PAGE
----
Tracing the prescription journey: a qualitative evaluation of an interprofessional simulation based learning activity

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Abstract

Background
In many countries across the world, the majority of prescribing occurs within the community setting. Close collaboration between general practitioners (GPs) and pharmacists is required to ensure effective therapeutic treatment of patients, whilst minimizing prescribing and dispensing errors. Despite the need to work collaboratively, medical and pharmacy training is often unilateral. Interprofessional education (IPE) and simulation-based education (SBE) are teaching approaches widely used by healthcare professionals to foster collaborative practice. At Queen’s University Belfast (QUB) an innovative IPE activity was developed for medical and pharmacy undergraduate students that aimed to develop a greater understanding of their roles and duties in community prescribing and dispensing. This study set out to evaluate the impact of such a SBE activity on students’ attitudes towards collaborative practice in prescribing and dispensing medication in the community.
Methods
Interprofessional groups of Year 3 pharmacy (n=10) and Year 4 medical (n=9) students, took part in a SBE activity. This focused on the IPE team clinically assessing, diagnosing, writing prescriptions, dispensing medication(s) and counselling a simulated patient (in a simulated practice and pharmacy setting). Using a questioning guide, four focus groups of medical and pharmacy students were used to evaluate their attitudes towards the simulated IPE activity. Interviews were audio-recorded, transcribed and analysed iteratively using thematic analysis.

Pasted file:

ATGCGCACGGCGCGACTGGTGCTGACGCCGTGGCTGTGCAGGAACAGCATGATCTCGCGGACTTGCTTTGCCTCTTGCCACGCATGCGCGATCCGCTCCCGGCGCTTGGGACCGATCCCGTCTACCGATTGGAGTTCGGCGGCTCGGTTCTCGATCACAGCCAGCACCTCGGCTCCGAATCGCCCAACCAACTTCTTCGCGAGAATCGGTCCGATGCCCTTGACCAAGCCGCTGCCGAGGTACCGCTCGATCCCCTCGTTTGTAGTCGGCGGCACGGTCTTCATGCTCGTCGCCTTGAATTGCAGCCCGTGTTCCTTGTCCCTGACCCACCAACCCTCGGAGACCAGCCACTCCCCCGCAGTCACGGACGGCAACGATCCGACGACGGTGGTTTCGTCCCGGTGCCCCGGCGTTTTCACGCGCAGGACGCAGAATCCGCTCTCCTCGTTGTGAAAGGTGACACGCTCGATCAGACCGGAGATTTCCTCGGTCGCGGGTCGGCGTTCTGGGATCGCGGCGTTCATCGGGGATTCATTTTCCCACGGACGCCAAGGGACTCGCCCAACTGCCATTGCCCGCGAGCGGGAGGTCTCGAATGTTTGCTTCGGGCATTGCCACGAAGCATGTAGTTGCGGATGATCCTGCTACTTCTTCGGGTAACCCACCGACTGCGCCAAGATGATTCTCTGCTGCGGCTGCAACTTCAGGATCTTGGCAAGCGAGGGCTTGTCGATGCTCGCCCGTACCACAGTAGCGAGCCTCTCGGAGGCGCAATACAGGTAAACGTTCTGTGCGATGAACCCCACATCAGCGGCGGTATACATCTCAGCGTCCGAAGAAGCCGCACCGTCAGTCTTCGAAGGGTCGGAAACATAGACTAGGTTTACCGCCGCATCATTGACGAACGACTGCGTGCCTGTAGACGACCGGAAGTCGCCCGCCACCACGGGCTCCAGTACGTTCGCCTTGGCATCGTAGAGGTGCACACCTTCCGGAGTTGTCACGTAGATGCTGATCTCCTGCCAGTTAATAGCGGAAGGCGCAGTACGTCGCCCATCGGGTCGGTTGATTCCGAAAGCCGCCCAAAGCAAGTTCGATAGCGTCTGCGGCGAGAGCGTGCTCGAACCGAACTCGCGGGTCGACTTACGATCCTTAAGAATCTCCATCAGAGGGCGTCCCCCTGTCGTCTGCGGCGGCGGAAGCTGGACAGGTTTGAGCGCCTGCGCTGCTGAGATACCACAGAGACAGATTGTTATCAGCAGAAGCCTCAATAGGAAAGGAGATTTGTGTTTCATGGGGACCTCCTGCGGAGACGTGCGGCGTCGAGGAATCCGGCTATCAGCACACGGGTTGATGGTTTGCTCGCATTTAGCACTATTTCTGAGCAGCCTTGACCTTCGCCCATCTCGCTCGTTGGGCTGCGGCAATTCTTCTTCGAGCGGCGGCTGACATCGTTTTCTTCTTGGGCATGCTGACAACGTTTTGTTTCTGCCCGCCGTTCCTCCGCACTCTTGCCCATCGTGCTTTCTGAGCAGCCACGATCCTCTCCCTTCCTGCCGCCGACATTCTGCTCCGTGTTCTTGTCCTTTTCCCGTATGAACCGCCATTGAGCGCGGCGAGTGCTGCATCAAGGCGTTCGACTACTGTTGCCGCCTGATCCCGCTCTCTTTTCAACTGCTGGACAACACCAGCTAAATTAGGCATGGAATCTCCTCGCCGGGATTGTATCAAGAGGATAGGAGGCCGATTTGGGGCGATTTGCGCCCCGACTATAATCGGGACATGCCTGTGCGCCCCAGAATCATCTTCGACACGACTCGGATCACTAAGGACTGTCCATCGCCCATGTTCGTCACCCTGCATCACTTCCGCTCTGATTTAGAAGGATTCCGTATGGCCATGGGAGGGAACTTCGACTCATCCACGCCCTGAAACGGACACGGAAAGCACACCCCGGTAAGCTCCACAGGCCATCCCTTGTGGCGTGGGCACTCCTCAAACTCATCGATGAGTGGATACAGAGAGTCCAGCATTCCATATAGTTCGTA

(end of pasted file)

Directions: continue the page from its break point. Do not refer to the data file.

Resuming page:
Results
Four main themes emerged from the analysis: 1) IPE simulation activity: creating a broader learning experience; 2) patient-centred practice: a shared understanding; 3) professional skills: explored and shared and 4) professional roles: a journey of discovery, respect and stereotypes
Conclusions
Students broadened their knowledge of each other’s expertise in skills and clinical roles while working together. Furthermore, students valued the opportunity to strengthen co-operations with their future colleagues with the shared goal of improving patient-centred care.
Original languageEnglish
Article number14
Number of pages8
JournalAdvances in Simulation
Volume2
DOIs
Publication statusPublished - 14 Aug 2017

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